Friday, 20 January 2017

Whales of Pleasure

Thursday, and as I sat down for my (Sam's) third play of A Feast for Odin, I wondered if I finally had enough of a grasp on the game to actually win it, having been beaten by Stanley, Adam, and even Dirk. Joining me at the table were Andrew, Chris, and Steve, who had made the trek from Easton. He knew we'd be playing Odin, so I'm not sure if he came because or in spite of.

I explained the rules as best I could. I'd sent out a handy overview during the day, and everyone had genned up a little too. Plus, we've all played Uwe games before. How hard could it be?

Not that hard at all. Admittedly it was nearly 3 hours long - including rules explanation - for the 'short' game, but the time seemed to sail by.

My strategy was to put all my metaphorical chips in aggression; going out raiding and pillaging as much as I could, abetted by three massive blocks of ore in my ship to clonk people over the head with. Chris also built a longship, but spent a lot of time hunting at home. Steve built a trading ship, and Andrew - perhaps inspired by his wasp strategy in Eclipse - built a flotilla of whaling boats and set about destocking the ocean.

Andrew was first to have a real impact on his income, getting up to 3 silver per round whilst Steve was still at zero. Then Steve branched into animal husbandry, and started picking up lots of wool. Chris was still hunting and setting snares, but occasionally went for a pillage when the mood took him. Andrew began picking up animals. I stayed true to my raid and pillage strategy, chucking in a few Occupation cards in the mix.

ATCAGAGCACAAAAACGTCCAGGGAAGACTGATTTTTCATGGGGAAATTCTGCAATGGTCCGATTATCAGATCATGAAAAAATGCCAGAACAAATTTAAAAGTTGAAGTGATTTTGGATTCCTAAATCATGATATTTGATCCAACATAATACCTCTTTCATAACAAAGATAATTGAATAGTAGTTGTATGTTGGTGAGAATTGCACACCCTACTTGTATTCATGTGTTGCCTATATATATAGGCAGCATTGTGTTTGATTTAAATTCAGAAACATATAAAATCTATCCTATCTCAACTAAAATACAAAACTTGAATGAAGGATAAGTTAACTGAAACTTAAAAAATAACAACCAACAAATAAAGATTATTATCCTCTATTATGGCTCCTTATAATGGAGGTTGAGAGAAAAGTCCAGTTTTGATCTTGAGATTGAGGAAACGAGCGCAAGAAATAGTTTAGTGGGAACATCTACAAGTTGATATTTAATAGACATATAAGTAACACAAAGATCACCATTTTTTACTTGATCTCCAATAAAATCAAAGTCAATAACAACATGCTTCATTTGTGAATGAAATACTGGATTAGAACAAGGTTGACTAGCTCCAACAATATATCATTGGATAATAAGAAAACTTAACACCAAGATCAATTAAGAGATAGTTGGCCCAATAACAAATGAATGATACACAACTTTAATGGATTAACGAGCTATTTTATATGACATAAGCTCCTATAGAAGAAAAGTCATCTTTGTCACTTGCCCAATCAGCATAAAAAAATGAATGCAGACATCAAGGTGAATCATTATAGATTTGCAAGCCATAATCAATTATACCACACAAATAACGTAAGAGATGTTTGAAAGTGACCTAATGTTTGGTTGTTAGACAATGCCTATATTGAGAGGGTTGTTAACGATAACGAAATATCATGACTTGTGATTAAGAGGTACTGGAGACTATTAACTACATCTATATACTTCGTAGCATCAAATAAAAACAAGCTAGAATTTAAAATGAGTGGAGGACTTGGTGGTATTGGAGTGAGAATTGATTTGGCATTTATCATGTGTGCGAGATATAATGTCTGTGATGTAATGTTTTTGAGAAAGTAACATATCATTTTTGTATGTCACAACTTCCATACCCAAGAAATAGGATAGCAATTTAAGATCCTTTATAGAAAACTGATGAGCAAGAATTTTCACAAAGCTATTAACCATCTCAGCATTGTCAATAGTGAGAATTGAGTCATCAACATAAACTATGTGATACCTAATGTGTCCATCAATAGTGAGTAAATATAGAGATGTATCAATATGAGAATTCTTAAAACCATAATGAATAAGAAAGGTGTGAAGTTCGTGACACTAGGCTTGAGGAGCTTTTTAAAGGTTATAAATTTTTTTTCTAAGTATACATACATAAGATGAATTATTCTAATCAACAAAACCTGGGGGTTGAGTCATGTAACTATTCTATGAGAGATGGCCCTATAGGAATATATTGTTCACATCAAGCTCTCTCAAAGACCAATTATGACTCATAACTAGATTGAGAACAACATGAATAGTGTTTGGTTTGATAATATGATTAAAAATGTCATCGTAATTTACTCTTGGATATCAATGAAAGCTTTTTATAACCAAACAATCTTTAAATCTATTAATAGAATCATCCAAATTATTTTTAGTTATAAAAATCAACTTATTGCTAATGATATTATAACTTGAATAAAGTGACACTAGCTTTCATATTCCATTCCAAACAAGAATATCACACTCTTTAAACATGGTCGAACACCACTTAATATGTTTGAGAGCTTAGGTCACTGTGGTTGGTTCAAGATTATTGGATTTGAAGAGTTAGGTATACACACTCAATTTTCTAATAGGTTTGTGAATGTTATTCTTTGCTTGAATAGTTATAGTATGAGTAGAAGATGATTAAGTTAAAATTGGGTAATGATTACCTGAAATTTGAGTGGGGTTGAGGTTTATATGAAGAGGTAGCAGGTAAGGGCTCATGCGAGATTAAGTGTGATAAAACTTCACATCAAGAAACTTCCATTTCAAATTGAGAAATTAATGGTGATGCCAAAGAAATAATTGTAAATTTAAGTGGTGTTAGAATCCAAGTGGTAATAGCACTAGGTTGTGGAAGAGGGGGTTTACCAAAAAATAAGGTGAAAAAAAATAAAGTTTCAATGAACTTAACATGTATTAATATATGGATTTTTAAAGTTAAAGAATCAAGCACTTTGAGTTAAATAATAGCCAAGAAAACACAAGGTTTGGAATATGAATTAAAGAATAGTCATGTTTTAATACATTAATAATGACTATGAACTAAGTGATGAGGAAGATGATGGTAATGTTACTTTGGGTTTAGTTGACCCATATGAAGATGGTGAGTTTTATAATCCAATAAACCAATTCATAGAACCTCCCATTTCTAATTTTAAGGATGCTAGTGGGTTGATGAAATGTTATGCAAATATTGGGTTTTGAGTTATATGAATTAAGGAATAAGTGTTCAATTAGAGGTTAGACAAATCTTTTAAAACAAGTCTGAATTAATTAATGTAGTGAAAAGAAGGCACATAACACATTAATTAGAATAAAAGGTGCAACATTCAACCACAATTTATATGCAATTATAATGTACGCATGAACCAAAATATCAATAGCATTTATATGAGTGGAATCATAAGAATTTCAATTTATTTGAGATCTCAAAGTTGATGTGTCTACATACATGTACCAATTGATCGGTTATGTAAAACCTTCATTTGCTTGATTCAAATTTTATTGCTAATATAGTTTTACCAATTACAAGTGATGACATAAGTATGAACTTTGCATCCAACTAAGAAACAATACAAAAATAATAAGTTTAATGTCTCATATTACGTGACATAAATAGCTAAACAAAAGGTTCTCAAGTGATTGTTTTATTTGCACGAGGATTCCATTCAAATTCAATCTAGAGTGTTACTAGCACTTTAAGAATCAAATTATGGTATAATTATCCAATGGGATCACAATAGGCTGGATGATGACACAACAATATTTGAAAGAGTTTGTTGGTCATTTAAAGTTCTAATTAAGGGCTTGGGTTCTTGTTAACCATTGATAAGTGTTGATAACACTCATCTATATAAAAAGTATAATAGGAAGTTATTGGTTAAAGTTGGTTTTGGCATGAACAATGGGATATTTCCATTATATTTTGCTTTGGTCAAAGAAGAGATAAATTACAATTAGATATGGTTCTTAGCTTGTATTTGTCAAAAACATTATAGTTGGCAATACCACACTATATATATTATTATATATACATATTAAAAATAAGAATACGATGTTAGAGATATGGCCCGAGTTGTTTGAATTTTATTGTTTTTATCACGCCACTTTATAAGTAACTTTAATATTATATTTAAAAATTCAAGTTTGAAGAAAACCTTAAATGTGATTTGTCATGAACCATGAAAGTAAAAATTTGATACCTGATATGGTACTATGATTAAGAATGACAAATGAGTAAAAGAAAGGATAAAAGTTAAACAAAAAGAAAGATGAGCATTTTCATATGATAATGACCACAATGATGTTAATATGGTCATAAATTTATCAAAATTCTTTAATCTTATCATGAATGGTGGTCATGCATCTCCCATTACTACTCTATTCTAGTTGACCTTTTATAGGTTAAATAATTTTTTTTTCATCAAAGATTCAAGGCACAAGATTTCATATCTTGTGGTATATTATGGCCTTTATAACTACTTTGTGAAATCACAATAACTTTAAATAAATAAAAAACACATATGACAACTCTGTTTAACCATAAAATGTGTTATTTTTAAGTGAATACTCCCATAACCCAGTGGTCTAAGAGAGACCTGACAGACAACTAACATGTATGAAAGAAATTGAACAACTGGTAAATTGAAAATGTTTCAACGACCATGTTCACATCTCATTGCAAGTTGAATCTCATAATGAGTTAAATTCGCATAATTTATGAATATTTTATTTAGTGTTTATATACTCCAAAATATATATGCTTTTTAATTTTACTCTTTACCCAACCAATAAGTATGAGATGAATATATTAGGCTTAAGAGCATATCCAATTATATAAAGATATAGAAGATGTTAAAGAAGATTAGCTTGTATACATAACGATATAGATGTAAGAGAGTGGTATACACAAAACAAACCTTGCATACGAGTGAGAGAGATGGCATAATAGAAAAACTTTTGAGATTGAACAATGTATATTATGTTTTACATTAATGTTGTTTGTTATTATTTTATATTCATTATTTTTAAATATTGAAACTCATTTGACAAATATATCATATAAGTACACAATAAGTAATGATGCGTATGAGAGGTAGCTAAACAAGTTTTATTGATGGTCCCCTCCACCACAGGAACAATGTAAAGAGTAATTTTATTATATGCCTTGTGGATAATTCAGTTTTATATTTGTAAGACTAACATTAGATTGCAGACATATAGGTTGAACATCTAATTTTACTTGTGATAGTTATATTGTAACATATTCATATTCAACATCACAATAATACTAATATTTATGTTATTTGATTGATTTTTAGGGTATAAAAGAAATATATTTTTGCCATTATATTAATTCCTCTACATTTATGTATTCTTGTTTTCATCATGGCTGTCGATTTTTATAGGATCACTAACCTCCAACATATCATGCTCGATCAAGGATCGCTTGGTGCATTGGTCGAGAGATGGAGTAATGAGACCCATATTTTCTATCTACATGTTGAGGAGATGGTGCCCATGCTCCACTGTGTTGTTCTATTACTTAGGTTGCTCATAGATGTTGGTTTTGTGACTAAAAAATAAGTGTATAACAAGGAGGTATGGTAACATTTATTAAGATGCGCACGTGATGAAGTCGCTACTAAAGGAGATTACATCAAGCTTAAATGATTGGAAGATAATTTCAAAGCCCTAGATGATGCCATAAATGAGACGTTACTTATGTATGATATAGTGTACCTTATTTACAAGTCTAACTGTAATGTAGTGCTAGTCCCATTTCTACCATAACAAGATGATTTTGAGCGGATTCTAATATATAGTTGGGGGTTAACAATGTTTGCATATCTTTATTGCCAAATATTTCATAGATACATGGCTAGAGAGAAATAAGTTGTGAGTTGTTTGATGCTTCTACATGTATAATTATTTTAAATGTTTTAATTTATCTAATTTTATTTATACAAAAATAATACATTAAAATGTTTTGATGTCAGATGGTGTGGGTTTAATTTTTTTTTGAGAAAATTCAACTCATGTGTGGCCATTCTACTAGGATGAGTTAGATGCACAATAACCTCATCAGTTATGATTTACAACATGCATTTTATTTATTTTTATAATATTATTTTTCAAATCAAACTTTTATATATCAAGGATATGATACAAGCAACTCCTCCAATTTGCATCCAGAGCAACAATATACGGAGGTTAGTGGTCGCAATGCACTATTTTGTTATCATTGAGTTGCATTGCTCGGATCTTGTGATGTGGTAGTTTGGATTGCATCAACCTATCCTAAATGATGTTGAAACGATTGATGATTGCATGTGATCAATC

spices, booze, and a rug

In the mid-game I was looking strong, with the highest income and several bonuses popping up each round. But my strategy was much like raiding and pillaging in real life, I suppose: there's no long-term development. And my steady success was eclipsed on the last two rounds as the bell-curve of the others' plans reached maximum verticality. Suddenly Steve traded: flipping a gazillion green tiles to blue, and placed them all down. Chris emigrated his two boats, turning 13 points into 39 points. And Andrew - the only one to do so - filled out his board, giving him exactly no minus points. He'd also built a shed! All that blubber he'd harvested from the sea really paid dividends:

Andrew 64
Chris/Steve 47
Sam 44

We packed away the game now more in admiration than fear. It is mad, and it doesn't have the strong theme of Agricola/Caverna, because for all the logic of resources build boats, boats catch fish, it still has the Patchwork abstraction of arranging things on your board.

I can see that, like Caverna, this is perhaps not a game that will serve me well on the leaderboard. But every time I play I enjoy it a little more, and last night was no exception. There's something about the way Uwe stitches things together that - even with the thematic incongruity of tile-placement- scratches several itches for me.

Thanks gentlemen!


  1. It's difficult for me to form a definite opinion on such a grand game after one play. I think the biggest telling factor was that the long duration didn't feel laborious. We all had a number of understandable ponder sessions because the sheer volume of options mean that even detecting a suitable move is tricky let alone the optimal move. That surely will come with familiarity. I remember the cards in Agricola and the furnishings in Caverna being equally daunting when I first played them.

    I think getting your board nearly filled is a must do strategy though. So many negative points!

    I look forward to its next outing.

  2. Yes that's the basic objective, for sure. I can't see myself exploring any time soon, either. But I am eager to play again now!

  3. It was Chris, not me, who built the shed.

    I really enjoyed Feast... but my victory was helped by the fact that no one else went whaling. Those options were always open to me with no risk of being gazumped by another player.

    1. Yeah that's a good point about the whaling.

  4. Mmm- I keep telling myself I don't need another Uwe in my life. But I would like to play it some time...